Oh my goodness!
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Old 10-27-2018, 10:56 AM
 
Location: Coastal New Jersey
52,939 posts, read 52,088,673 times
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Quote:
Originally Posted by germaine2626 View Post
What a thoughtless thing to say.

The worse thing that I ever heard said to a grieving person did not happen to me but to a co-worker. She had taken a leave of absence from work for several months to care for her husband who was dying from cancer. Needless to say, she was taking his death very hard. At the funeral, held on a Saturday, the big boss actually said to the widow, "I'll see you Monday morning at work." Oh my! If I would not have heard it with my own ears I would not have believed it.

Apparently, her leave was for "caregiving" so technically he was correct that she needed to change to bereavement leave or sick leave or something else but no one could believe that he actually said that to her, at the funeral.
I can't get over some of these stories. What is wrong with people?
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Old 10-27-2018, 12:07 PM
 
Location: Middle of the ocean
29,310 posts, read 18,575,992 times
Reputation: 42275
I'm not the most empathetic person in the world, but these stories are insane.
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Old 10-27-2018, 04:24 PM
 
Location: Philaburbia
31,724 posts, read 58,299,528 times
Reputation: 52746
Quote:
Originally Posted by otterhere View Post
I can top everyone: "You must be relieved; now you can get your life back!"
Quote:
Originally Posted by njkate View Post
That has to be one of the most insensitive comments I have seen, sure hope no one actually said that to you!!! I think a comment like that would have sent me int a not to nice tirade at the commentor
I'd be shocked if anyone but the closest of friends/family said anything like that, but I can tell you that it goes through the head of a lot of people who are caring for a dying loved one, and more than once. Heck, I was shocked the first time it popped into my own head when my husband was slowly dying of cancer. But after he died, when a close friend said "What are you going to do now?" I wasn't insulted or shocked, because she knew exactly the range of emotions I'd been struggling with during his illness.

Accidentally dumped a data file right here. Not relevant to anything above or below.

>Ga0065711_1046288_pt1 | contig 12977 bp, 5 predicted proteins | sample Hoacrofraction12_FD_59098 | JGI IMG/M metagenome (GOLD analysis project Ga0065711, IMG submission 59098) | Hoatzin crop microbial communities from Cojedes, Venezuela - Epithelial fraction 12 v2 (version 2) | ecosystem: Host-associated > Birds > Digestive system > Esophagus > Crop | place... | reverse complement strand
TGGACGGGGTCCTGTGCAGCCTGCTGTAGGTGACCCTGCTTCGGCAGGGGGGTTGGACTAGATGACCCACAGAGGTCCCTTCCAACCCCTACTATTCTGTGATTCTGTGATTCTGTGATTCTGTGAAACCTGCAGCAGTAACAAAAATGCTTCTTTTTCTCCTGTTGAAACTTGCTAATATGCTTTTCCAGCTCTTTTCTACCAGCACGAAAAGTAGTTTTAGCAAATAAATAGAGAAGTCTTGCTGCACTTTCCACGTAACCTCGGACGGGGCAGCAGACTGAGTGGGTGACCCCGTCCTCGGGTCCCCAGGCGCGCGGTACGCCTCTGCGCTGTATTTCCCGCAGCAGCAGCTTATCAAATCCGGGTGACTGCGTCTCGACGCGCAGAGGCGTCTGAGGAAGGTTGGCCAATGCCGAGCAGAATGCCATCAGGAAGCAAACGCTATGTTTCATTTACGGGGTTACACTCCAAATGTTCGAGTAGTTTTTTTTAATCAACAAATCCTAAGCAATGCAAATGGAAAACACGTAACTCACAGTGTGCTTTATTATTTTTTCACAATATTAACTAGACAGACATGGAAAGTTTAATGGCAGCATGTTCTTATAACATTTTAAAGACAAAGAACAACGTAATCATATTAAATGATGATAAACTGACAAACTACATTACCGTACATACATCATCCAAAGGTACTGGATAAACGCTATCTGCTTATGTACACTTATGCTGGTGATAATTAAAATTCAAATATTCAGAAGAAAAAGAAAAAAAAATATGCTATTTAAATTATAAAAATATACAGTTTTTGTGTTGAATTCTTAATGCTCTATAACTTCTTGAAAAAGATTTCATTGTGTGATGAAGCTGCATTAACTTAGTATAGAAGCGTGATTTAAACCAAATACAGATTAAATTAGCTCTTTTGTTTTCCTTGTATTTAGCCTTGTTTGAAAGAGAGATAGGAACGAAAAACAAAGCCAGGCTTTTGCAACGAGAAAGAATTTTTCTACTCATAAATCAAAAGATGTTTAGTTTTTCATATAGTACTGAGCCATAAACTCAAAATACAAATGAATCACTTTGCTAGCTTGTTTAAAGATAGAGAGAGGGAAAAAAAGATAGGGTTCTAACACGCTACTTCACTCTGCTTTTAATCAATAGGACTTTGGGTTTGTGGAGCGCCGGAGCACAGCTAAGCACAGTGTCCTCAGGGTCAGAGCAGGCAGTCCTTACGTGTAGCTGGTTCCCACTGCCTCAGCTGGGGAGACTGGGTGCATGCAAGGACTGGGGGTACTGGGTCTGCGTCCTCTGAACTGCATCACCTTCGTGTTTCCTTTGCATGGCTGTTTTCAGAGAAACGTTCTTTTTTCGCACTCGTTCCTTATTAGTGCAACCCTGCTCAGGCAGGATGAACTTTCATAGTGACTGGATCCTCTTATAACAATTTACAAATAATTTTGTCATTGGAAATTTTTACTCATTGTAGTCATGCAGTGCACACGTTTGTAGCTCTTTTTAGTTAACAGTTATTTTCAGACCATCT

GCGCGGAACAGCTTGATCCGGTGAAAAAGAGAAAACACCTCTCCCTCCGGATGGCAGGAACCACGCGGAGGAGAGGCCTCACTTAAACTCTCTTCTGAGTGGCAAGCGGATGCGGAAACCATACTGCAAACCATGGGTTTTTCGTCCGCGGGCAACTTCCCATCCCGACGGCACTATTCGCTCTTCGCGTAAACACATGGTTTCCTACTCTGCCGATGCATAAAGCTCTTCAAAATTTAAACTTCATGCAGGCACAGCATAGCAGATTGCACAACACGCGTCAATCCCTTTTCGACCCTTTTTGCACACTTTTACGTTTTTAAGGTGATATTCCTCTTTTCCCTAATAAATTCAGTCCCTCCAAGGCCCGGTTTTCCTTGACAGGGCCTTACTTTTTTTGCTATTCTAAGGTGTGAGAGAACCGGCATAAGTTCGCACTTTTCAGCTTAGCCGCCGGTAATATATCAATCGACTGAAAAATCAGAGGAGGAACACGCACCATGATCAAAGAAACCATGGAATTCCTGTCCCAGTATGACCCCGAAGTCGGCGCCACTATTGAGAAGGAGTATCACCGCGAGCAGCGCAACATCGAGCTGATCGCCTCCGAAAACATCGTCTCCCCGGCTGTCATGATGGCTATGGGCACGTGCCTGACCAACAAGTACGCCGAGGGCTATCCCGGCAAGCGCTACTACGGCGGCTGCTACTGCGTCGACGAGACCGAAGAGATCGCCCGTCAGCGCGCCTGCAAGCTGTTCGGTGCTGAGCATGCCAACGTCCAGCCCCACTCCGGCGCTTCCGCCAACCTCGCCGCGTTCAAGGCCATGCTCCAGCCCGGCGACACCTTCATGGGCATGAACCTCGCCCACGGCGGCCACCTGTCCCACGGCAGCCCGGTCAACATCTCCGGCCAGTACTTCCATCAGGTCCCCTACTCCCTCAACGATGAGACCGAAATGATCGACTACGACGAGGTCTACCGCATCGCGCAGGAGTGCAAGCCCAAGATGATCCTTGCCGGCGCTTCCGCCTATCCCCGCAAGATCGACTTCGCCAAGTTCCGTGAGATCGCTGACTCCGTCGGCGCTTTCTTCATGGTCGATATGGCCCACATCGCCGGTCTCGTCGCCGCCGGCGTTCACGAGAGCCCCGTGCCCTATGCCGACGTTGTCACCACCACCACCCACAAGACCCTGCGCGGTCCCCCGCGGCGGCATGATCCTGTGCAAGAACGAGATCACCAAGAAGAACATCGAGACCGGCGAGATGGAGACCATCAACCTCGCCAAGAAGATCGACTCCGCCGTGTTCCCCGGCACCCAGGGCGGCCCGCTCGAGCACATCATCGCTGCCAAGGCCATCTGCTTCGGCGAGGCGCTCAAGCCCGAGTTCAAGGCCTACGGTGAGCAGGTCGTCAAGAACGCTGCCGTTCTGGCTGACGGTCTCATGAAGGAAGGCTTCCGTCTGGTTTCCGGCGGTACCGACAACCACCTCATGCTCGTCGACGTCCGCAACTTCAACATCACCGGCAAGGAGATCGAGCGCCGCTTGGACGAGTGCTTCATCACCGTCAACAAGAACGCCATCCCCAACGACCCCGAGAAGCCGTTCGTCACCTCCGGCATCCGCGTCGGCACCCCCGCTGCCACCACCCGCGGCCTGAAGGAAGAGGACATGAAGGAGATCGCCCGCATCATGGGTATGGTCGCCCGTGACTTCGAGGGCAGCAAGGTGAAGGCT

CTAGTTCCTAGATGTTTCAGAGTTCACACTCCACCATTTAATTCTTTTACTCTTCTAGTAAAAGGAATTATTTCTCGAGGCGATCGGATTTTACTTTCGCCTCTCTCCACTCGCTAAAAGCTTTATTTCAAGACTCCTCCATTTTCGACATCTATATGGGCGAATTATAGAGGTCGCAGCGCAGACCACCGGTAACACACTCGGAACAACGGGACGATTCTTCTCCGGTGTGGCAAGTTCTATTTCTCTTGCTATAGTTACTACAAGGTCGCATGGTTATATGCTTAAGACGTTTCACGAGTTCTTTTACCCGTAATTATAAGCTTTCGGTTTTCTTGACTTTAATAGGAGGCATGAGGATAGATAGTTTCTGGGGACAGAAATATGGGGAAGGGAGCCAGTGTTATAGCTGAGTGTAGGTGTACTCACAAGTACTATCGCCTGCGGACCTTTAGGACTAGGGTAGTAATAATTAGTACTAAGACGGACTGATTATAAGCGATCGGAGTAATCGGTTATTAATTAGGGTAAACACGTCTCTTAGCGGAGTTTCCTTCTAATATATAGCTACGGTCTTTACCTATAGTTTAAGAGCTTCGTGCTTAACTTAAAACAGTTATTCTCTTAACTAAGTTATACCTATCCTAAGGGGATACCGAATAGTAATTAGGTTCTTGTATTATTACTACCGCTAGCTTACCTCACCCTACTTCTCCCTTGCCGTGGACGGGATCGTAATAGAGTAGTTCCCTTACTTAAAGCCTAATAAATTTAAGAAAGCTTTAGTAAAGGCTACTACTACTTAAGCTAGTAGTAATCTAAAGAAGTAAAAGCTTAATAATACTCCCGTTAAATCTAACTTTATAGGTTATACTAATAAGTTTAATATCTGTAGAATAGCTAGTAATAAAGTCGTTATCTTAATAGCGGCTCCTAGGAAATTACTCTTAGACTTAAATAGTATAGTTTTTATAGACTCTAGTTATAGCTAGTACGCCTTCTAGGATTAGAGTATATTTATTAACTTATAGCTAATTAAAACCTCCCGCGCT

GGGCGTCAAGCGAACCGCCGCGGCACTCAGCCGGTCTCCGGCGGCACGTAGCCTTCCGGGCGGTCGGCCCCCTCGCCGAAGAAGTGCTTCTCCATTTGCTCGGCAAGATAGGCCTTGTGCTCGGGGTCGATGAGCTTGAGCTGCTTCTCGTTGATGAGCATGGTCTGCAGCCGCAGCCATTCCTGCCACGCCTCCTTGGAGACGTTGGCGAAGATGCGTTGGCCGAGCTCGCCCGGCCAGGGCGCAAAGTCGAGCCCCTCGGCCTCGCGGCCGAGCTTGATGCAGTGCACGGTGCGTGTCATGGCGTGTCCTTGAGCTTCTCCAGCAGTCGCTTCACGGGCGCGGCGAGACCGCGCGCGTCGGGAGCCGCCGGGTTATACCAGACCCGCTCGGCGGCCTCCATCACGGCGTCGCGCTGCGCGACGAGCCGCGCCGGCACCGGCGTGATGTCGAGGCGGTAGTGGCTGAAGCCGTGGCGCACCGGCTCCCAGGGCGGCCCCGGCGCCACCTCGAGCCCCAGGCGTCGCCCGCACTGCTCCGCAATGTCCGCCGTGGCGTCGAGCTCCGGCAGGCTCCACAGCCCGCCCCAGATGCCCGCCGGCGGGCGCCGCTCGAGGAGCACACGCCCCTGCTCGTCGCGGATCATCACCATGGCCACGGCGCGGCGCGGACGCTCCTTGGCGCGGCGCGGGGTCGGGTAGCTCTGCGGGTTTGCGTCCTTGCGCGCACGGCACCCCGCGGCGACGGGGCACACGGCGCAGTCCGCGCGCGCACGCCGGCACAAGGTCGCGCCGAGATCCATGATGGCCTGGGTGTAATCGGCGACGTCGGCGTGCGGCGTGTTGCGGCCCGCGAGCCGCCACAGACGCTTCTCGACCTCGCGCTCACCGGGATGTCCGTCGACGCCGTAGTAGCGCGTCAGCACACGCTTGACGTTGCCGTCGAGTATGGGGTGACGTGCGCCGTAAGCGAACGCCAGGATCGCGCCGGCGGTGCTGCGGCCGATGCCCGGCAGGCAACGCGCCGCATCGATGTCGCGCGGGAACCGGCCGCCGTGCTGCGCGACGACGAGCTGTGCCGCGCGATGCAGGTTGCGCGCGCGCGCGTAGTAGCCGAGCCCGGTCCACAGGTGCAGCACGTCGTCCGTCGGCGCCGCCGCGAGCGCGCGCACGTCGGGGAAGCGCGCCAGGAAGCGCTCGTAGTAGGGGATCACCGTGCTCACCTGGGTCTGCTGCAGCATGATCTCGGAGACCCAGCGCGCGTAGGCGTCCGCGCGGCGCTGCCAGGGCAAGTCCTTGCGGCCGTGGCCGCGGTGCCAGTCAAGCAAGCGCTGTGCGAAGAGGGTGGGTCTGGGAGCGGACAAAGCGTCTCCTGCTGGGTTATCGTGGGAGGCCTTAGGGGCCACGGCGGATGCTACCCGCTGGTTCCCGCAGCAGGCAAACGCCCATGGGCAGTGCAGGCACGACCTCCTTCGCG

Quote:
Originally Posted by Ron61 View Post
Thatís easy. The worse thing to say to a grieving person is NOTHING.
This. Even if they said the wrong thing, they tried.
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Old 12-10-2018, 06:43 PM
 
643 posts, read 409,982 times
Reputation: 1804
I was only 38 when my husband was killed in an accident and quite a few people told me that I was young and would meet someone else.

I can't begin to explain how much those comments hurt me. Yes it was true that I was still young and most likely would have another relationship in my lifetime but at the time about the last thing I was thinking about was loving another man.

I also got a lot of the standard "God needed another angel" and "He's in a better place." Back then those words enraged me. I needed my husband and my baby needed her father. I really didn't care what God wanted and his place was with me in our home not floating on a cloud in heaven.

Our the years I've become less sensitive to stupid comments because I know most people mean no harm and they really don't know what to say.

Having said that it still annoys me slightly when people tell me how strong I am. I don't know why but it feels dismissive of my pain. Losing my husband brought me to my knees and ripped my heart out.

Even now 2 1/2 years later I still feel weak sometimes. I keep going because I have too but I've earned the right to fall apart now and then.
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Old 12-11-2018, 12:24 AM
 
Location: Mid-Atlantic
23,631 posts, read 22,585,679 times
Reputation: 28919
I'd been through the clueless comments when my brother and father died, so I was sort of prepared. I let them roll in and out like the tide. They would be washed away.

The one thing that really got to me was that they, the neighbors and people we'd known for years, not even my other brother, forgot me on the next big holiday, which was Thanksgiving. Not one.

I took my son to a somewhat expensive restaurant and told him to order whatever he wanted. Teenagers can eat a lot of food! I think, if I remember correctly, that he ordered two appetizers, a dinner/main meal, two extra side dishes, dessert, and coffee. Plus here or minus there, he'd had everything to eat that he could possibly want in a nice white tablecloth place.
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Old 12-11-2018, 12:33 AM
 
Location: SWFL
22,072 posts, read 18,631,832 times
Reputation: 19760
Bless you, meloves. You may not like hearing it but I think you ARE a strong woman. You have a baby girl that depends on you and you haven't let her down. I couldn't have done that when I was younger.